Dr. Lander was an early pioneer in the free availability of genomic tools and information. Finally, he has mentored an extraordinary cadre of young scientists who have become the next generation of leaders in medical genomics.
Lander is concurrently Professor of Biology at MIT and Professor of Systems Biology at the Harvard Medical School.
The Cell Press-TNQ India Distinguished Lectureship Series is co-sponsored by Cell Press and TNQ Books and Journals. Planned as an annual event the lectures are aimed at bringing internationally renowned scientists face to face with the Indian scientific community. They are held in Bengaluru, Chennai, and New Delhi each year.
The inaugural speaker of the lecture series was David Baltimore, the American biologist who is currently the Robert A. Millikan Professor of Biology at Caltech. In 1975, he shared the Nobel Prize in Physiology or Medicine with Howard Temin and Renato Dulbecco.
The second speaker was Elizabeth Blackburn, the Australia-born, American biological researcher at the University of California, San Francisco. She was awarded the Nobel Prize in 2009, sharing it with Carol W. Greider and Jack W. Szostak.
The third speaker was Shinya Yamanaka, the Japanese physician and celebrated adult stem cell researcher. In 2012 he and John Gurdon were awarded the Nobel Prize for Physiology or Medicine for the discovery that mature cells can be converted to stem cells. In 2013 he was awarded the $3 million Breakthrough Prize in Life Sciences for his work.
The fourth speaker was Professor Huda Zoghbi whose seminal research on the genetic and molecular mechanisms of neurological diseases and the implication of these findings on the development of treatments for disorders were presented in open lectures in January 2014. Huda Zoghbi is a physician-scientist in the field of neurogenetics and the recipient of the 2013 Pearl Meister Greengard Prize, the 2013 Dickson Prize in Medicine, and the 2011 Gruber Prize in Neuroscience.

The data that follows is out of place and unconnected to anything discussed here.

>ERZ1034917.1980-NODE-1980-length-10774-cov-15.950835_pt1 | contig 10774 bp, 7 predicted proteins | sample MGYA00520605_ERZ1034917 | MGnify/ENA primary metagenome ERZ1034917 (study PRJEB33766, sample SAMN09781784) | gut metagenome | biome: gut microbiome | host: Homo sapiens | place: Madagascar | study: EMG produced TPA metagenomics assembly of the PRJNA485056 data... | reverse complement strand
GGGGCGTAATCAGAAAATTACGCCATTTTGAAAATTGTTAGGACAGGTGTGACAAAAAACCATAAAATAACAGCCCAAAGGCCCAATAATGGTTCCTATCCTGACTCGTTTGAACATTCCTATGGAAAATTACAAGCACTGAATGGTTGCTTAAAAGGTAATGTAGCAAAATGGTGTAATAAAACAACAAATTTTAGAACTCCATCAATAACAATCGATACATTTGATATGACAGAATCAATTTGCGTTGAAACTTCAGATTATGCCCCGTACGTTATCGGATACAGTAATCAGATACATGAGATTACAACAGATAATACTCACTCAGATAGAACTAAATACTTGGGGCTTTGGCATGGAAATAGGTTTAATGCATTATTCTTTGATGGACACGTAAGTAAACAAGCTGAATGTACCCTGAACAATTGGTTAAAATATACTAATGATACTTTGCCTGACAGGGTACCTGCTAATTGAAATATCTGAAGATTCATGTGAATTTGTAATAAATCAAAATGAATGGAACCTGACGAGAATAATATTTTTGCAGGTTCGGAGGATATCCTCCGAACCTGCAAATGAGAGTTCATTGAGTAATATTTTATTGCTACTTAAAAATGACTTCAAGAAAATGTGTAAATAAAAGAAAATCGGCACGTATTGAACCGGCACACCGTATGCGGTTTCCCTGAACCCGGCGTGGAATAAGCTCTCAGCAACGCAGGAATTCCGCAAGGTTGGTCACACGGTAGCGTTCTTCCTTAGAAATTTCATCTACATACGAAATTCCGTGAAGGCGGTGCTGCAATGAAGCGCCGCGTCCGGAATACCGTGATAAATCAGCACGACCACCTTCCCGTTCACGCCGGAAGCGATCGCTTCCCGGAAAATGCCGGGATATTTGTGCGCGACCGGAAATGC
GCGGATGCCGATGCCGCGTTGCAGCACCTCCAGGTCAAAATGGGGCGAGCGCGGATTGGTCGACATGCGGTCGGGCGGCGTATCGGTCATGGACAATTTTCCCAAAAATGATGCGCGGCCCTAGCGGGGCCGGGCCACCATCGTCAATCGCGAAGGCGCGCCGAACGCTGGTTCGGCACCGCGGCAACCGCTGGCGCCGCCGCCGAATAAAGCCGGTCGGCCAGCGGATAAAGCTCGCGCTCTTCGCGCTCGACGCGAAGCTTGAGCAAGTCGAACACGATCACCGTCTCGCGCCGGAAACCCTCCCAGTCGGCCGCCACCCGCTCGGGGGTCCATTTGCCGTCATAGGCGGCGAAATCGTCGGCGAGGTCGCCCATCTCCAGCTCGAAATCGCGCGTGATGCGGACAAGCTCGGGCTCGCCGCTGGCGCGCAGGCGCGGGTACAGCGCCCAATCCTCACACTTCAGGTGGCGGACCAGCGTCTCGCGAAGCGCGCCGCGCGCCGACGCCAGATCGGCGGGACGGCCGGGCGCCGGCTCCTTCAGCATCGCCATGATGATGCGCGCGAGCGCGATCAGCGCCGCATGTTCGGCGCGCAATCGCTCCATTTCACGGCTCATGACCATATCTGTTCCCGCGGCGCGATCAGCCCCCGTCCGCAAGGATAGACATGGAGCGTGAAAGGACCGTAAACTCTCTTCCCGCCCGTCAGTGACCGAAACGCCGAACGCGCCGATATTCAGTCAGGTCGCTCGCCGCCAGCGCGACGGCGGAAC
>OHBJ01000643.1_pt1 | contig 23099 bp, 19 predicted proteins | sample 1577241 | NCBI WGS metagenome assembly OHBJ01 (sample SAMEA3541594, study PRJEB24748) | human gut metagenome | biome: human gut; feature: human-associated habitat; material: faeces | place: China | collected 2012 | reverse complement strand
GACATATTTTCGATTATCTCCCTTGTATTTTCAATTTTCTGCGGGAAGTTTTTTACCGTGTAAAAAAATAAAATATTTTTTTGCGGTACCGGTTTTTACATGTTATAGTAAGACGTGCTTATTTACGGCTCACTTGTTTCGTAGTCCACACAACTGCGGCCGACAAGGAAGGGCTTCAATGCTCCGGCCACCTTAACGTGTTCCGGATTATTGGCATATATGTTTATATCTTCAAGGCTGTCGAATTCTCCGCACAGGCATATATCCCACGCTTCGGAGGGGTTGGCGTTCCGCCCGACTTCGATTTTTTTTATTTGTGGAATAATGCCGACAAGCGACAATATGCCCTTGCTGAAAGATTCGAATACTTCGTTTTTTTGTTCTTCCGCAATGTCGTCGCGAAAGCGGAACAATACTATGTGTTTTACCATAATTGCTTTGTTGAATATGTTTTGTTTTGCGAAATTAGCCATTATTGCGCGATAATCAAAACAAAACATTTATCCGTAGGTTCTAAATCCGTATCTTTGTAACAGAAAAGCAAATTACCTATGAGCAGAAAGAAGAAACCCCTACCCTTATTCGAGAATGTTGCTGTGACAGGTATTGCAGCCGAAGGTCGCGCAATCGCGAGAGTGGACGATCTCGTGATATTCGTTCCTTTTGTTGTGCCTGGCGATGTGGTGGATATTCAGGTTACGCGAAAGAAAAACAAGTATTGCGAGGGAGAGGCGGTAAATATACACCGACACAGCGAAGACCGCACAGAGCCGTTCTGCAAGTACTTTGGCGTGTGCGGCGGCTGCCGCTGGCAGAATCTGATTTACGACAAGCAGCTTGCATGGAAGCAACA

For the fifth edition of the “Cell Press-TNQ India Distinguished Lectureship Series,” TNQ Books and Journals were proud to host Professor Eric Lander as the featured speaker for 2015. These lectures took place in Delhi, Chennai, and Bengaluru in February 2015.
Deisseroth pioneered a groundbreaking technique known as optogenetics -- in which neurons in the brain are genetically engineered to express a light-sensitive protein that can change their electric properties.
Huda Zoghbi, a physician-scientist in the field of neurogenetics and the recipient of the 2013 Pearl Meister Greengard Prize, the 2013 Dickson Prize in Medicine, and the 2011 Gruber Prize in Neuroscience was selected as the Featured Speaker of the Cell Press-TNQ India Distinguished Lectureship Series 2014.
Shinya Yamanaka, the Japanese physician and celebrated adult stem cell researcher, delivered the third lecture of The Cell Press-TNQ India Distinguished Lecture Series in Delhi, Bangalore and Chennai in January-February 2012.
The prize is "for the discovery of how chromosomes are protected by telomeres and the enzyme telomerase", states the official news by the Nobel Foundation. The announcement came shortly after Prof. Blackburn returned after her lecture tour of India.
He delivered the first lecture of the series on January 14 at the Teen Murti auditorium in New Delhi, did press and television interviews, met with policy makers, moved to Bangalore where he delivered two lectures...